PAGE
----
Clinical trials of a vaccine during an epidemic face particular challenges, such as the pressure to identify an effective vaccine quickly to control the epidemic, and the effect that time-space-varying infection incidence has on the power of a trial. We illustrate how the operating characteristics of different trial design elements may be evaluated using a network epidemic and trial simulation model, based on COVID-19 and individually randomized two-arm trials with a binary outcome. We show that “ring” recruitment strategies, prioritizing participants at an imminent risk of infection, can result in substantial improvement in terms of power in the model we present. In addition, we introduce a novel method to make more efficient use of the data from the earliest cases of infection observed in the trial, whose infection may have been too early to be vaccine-preventable. Finally, we compare several methods of response-adaptive randomization (RAR), discussing their advantages and disadvantages in the context of our model and identifying particular adaptation strategies that preserve power and estimation properties, while slightly reducing the number of infections, given an effective vaccine.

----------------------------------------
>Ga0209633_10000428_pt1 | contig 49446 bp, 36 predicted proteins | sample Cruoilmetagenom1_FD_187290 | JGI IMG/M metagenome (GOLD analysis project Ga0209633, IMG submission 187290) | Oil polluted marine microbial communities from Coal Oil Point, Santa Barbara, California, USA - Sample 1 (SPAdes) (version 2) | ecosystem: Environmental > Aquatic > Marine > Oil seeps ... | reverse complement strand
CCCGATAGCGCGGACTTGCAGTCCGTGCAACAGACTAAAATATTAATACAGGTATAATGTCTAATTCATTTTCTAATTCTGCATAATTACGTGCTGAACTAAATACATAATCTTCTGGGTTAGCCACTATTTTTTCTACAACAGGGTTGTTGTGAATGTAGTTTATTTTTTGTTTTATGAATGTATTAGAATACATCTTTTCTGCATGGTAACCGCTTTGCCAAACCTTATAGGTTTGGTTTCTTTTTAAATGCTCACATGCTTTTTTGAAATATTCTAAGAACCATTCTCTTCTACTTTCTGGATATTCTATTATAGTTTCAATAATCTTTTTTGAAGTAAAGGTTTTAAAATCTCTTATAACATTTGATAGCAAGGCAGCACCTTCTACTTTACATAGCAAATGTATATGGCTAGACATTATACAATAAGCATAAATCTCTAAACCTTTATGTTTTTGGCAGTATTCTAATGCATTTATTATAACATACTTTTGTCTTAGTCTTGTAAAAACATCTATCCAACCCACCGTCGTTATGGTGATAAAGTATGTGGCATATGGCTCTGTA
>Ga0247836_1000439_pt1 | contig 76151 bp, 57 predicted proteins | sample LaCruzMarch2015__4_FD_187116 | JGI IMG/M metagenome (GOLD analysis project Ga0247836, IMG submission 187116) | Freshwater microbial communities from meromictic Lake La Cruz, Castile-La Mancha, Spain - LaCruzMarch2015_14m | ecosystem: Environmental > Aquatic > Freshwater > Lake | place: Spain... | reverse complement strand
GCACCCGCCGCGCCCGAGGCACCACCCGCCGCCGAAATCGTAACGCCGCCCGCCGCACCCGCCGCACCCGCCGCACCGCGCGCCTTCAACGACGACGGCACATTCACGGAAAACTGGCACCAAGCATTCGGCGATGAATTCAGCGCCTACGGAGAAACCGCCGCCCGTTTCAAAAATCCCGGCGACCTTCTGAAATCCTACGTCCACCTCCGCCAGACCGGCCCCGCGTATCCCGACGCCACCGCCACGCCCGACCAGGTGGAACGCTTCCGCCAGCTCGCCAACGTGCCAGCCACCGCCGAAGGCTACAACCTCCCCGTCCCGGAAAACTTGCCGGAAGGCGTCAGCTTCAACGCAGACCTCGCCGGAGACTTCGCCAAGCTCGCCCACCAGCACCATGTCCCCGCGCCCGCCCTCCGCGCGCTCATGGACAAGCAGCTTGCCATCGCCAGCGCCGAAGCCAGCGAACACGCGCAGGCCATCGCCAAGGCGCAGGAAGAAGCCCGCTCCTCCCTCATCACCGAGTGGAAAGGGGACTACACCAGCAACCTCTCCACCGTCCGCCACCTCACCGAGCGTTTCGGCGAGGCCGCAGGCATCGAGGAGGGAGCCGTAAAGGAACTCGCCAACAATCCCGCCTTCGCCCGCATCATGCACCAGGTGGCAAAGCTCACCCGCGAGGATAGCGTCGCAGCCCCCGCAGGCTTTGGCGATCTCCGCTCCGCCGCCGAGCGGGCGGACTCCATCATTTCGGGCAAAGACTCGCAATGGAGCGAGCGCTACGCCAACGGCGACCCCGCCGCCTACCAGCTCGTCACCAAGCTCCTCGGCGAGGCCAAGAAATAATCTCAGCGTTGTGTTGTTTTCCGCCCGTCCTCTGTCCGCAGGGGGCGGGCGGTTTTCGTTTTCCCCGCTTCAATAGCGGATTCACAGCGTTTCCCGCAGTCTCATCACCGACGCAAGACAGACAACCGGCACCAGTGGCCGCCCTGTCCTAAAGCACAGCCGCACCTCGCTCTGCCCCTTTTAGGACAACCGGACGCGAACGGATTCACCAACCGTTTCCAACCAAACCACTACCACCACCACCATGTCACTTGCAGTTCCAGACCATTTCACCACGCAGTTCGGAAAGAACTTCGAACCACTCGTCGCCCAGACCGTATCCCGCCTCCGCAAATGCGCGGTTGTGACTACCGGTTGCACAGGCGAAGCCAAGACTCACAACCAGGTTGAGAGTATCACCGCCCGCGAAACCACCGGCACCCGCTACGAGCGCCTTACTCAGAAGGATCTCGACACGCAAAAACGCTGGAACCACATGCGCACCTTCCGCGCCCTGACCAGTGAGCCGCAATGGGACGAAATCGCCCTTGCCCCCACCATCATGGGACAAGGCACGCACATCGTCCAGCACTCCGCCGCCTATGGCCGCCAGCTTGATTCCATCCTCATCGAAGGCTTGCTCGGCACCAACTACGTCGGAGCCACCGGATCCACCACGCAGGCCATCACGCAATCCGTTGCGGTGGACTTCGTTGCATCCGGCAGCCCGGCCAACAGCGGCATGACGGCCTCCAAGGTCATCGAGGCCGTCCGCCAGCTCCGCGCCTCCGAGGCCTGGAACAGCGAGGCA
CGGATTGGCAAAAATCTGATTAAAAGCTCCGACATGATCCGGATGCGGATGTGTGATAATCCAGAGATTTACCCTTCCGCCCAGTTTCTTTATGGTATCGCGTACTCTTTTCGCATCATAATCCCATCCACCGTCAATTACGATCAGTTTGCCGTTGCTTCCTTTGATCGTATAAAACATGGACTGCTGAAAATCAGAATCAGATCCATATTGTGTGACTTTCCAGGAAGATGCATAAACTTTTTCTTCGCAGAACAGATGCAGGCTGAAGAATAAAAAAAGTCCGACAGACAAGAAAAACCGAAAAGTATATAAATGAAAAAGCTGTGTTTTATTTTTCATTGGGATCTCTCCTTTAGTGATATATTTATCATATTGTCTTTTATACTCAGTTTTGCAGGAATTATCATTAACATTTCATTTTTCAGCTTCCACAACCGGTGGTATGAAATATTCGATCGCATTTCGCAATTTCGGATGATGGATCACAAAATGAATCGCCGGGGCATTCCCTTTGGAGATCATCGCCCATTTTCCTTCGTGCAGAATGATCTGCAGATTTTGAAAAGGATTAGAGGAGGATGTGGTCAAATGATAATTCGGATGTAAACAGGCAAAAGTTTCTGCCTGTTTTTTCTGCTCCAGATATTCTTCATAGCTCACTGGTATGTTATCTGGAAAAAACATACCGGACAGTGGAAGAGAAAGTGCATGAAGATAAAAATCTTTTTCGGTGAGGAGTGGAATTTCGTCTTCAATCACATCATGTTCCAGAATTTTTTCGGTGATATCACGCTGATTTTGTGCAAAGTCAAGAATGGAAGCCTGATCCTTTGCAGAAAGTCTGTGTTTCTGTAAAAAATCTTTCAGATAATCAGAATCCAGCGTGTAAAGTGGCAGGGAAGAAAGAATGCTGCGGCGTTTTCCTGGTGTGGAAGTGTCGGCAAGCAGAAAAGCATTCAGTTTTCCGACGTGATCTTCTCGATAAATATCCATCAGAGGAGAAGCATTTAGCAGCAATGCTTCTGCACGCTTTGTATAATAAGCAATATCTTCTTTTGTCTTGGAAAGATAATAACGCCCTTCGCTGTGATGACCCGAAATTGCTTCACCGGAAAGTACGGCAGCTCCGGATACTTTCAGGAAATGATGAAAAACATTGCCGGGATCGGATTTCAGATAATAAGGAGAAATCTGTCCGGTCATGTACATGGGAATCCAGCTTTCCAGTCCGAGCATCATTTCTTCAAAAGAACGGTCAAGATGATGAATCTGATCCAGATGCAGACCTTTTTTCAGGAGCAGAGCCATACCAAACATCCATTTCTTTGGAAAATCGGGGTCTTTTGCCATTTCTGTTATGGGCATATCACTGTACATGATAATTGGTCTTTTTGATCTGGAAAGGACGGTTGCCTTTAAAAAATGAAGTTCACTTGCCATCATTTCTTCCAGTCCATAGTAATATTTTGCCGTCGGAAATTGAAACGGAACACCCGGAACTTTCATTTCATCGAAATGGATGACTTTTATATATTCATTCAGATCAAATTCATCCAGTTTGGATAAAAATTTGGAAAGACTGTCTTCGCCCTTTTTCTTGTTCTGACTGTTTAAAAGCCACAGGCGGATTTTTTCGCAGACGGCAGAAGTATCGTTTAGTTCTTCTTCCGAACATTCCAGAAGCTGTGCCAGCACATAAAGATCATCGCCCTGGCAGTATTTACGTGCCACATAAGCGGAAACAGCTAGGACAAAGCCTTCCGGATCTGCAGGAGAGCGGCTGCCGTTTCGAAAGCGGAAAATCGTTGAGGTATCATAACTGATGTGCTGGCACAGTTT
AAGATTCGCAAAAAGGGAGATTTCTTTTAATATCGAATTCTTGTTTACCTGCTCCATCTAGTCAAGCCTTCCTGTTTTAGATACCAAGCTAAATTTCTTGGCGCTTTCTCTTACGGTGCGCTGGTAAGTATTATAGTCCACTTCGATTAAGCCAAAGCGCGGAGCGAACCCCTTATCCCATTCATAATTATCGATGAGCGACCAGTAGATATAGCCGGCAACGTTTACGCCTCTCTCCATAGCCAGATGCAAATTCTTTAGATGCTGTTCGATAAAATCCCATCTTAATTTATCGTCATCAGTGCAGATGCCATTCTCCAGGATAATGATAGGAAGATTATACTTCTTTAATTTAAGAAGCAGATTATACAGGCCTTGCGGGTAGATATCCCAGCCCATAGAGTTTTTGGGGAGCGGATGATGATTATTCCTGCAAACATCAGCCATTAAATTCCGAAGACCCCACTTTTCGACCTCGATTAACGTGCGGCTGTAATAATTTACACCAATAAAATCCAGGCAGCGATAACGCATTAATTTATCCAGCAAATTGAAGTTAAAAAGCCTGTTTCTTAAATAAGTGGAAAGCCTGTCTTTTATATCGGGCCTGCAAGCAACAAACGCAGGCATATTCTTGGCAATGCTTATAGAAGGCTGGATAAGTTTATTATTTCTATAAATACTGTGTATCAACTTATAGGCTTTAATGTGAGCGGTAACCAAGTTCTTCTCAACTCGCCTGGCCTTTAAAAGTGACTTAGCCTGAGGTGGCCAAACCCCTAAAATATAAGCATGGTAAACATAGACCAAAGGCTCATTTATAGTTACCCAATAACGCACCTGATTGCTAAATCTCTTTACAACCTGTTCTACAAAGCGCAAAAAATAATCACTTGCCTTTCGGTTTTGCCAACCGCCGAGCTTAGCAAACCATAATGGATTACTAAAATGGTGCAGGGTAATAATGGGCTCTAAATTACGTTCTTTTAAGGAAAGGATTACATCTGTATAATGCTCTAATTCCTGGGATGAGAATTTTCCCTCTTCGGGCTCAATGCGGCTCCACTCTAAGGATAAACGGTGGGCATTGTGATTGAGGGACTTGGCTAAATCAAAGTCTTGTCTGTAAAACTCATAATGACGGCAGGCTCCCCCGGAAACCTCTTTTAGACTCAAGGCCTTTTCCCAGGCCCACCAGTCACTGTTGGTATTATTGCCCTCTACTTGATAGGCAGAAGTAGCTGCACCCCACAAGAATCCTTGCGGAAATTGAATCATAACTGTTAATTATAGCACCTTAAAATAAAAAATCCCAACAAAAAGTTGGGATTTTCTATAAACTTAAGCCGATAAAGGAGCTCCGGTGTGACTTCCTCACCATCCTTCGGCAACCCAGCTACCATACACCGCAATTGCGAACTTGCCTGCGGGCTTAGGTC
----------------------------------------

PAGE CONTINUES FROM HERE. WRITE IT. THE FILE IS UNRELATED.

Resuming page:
Bibliographical notePublisher Copyright:
© 2021 The Author(s). Published with license by Taylor & Francis Group, LLC.
- Adaptive design
- Network model
- Response-adaptive randomization